Tuesday, August 27, 2019

Making America crazy - part 1

Make America Crazy Again

Scriber’s Usually Unreliable Sources are said to have uncovered the back story of Trump’s campaign slogan, Make America Great Again.“ The logo is MAGA. Trump, embracing his own mental instability actually is claimed to have wanted MACA - short for ”Make America Crazy Again." Some staffer mistook G instead of C. Observe that the difference is just two keystrokes.

What’s the evidence that Trump meant Crazy (and not Great)? There are numerous examples in this post and elsewhere in my postings (www.skyislandscriber.com). In particular I remind you of my simple formula, X/AntiX that describes how Trump has staffed the various positions, departments, and agencies (X) with leaders, AntiX, who are fiercely committed to destroy what they are responsible for. The leader of EPA is its enemy. The leader of Education wants less of it. The AG, head of the Justice Department, has perverted it in service of Trump. Then you have his compulsive lying. President Trump has made 12,019 false or misleading claims over 928 days. His average is 13 per day but now it’s closer to 20. That’s one an hour even while he sleeps. Those lies are indicative of Trump’s dissociation from reality. He’s given the boot to competent advisors who, forlornly, tried to restrain Trump’s insane impulses. He’s pretty much trashed relations with our strongest allies. And he has embraced dictators of our adversaries as bosom buddies.

So, onward with other views of Trump’s “unraveling”, what is at the root of it, and what must be done about it.

Trump unraveling

Michael Gerson (Washington Post) wrote [Last week proved it, Trump is unraveling][gerson].

Historians studying the Trump presidency will have a prodigious amount of digital material that demands examination but defies explanation. The president’s Aug. 21, half-hour, South Lawn press availability deserves to be at the top of that list.

With the whir of a helicopter engine in the background, President Trump veered from topic to topic with utter confidence, alarming ignorance, minimal coherence and relentless duplicity.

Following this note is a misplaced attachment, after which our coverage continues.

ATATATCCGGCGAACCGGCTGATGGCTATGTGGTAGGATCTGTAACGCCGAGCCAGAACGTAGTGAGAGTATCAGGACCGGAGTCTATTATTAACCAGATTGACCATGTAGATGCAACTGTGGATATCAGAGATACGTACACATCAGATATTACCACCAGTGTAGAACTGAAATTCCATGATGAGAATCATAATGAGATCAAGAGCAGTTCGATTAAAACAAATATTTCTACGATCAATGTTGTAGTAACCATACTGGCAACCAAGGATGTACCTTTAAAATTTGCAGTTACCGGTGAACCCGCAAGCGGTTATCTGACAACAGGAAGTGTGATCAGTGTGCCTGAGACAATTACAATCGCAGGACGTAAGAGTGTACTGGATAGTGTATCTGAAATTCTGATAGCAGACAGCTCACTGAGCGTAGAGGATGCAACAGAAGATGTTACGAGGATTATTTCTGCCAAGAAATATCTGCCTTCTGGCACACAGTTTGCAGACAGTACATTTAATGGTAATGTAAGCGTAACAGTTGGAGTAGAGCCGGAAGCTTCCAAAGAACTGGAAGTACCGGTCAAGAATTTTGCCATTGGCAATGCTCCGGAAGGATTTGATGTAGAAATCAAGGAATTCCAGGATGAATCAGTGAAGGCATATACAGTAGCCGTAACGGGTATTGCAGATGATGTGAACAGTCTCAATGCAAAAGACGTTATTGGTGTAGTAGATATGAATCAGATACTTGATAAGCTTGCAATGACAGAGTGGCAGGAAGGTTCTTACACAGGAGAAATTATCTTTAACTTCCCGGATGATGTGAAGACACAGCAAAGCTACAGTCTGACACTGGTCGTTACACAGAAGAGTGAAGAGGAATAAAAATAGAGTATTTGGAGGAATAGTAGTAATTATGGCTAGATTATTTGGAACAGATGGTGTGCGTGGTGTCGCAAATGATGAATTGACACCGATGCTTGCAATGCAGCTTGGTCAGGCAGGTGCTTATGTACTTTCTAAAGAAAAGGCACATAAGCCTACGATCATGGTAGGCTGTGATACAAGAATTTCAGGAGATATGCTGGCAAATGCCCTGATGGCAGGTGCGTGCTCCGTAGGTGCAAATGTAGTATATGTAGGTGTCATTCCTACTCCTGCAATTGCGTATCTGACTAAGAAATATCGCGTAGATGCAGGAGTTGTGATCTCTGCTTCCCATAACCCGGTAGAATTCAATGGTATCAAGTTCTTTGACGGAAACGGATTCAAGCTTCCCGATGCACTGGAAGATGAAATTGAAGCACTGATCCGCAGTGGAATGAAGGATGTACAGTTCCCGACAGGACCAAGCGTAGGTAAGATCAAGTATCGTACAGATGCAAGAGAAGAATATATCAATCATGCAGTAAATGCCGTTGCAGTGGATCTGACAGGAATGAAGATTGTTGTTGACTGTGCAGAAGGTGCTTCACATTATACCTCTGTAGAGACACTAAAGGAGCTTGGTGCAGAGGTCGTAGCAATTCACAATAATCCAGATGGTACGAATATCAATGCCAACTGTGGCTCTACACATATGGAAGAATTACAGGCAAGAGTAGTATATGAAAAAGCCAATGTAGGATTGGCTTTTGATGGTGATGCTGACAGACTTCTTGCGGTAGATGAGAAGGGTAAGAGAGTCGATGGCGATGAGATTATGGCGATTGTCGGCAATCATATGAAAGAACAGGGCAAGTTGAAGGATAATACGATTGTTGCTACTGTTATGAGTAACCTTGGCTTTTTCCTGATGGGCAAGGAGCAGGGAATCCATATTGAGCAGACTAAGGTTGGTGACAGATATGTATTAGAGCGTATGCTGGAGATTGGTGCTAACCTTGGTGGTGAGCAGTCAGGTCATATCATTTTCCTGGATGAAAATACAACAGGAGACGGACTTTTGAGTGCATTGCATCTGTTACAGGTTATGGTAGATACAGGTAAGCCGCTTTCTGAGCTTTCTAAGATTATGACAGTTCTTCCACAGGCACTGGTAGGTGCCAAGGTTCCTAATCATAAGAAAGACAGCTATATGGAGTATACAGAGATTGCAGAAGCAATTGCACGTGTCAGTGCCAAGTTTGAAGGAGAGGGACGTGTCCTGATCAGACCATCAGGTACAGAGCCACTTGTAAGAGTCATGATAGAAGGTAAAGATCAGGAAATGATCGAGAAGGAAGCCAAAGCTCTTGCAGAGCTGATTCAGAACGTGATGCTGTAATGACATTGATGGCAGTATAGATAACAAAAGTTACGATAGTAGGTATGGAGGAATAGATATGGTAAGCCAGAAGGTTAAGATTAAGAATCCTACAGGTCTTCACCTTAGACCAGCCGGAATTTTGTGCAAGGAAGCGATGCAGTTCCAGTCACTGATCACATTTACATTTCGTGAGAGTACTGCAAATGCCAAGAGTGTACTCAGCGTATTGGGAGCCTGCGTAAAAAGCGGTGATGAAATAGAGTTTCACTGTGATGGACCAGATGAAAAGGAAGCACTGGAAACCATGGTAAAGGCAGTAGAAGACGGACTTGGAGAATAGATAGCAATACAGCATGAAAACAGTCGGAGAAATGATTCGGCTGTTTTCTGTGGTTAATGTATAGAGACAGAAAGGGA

For example:

Of the wounded and grieving families Trump visited following recent mass shootings: “The love for me,” he boasted, “and my love for them was unparalleled.” And this was demonstrated by “hundreds and hundreds of people all over the floor.” No one draws a bigger crowd in an intensive care unit.

On pursuing the trade war with China, Trump called himself the “chosen one.” This came within hours of retweeting the claim he is loved like “the second coming of God.”

What to make of this? First, the Trump presidency is not just unfolding, it is unraveling. All narcissists believe they are at the center of the universe. But what happens when a narcissist is actually placed at the center of the universe? The “chosen one” happens. Trump is not just arguing for an alternative set of policies; he is asserting an alternative version of reality, in which resistance to his will is disloyalty to the country.

Second, the president has systemically removed from his circle anyone who finds this appalling. Every president has the right to advisers who share his basic worldview. But Trump appears, on many topics, to have stopped taking advice altogether. His counselors are now flunkies. The proof of their loyalty is not found in the honesty of their opinions but in the regurgitation of his insanity.

Third, the president is increasingly prone to the equation of the national interest with his personal manias. [Scriber: That’s a theme elsewhere in this post.] He is perfectly willing to threaten relations with Denmark — or to force the Israeli government into a difficult choice — if it serves his tweeted whims. This approach is more characteristic of personal rule than democratic leadership. Self-worship is inconsistent with true patriotism.

Trump’s promotion of moral and political chaos puts other members of his party in a difficult position. Difficult, but not complicated. It is their public duty to say that foolish things are foolish, that insane things are insane, that bigoted things are bigoted. On growing evidence, their failure to do so is abetting the country’s decline into farce.

Trump’s fundamental confusion causes delusion

Or so I think based on NY Times columnist Charles M. Blow’s opinion of Trump’s Paradigm of the Personal and how “He confuses the way he thinks he is treated with the well-being of the country.” (h/t Roving Reporter Sherry).

For Donald Trump, all is personal.

And in his view, he is not the executive of the company. He is the embodiment of the country. He runs the country the way he ran his business, as the curating and promotion of his personal brand.

The people who support him are customers — people to be sold a vision and a dream. The people who criticize or oppose him threaten the brand and must be dealt with.

For Trump, everything is image-based and rooted in the appearance of personal relationships. When the Danish prime minister rebuffed his overture about buying Greenland, calling the idea “absurd,” Trump threw a tantrum and canceled his visit to Denmark.

Trump discussed the episode at one of his press gaggles, calling the prime minister’s response “nasty’ and saying, “We can’t treat the United States of America the way they treated us under President Obama.” He went on to say: “She’s not talking to me. She’s talking to the United States of America. You don’t talk to the United States that way, at least under me.”

“under me”? Trump’s instincts are monarchical, autocratic, but not democratic.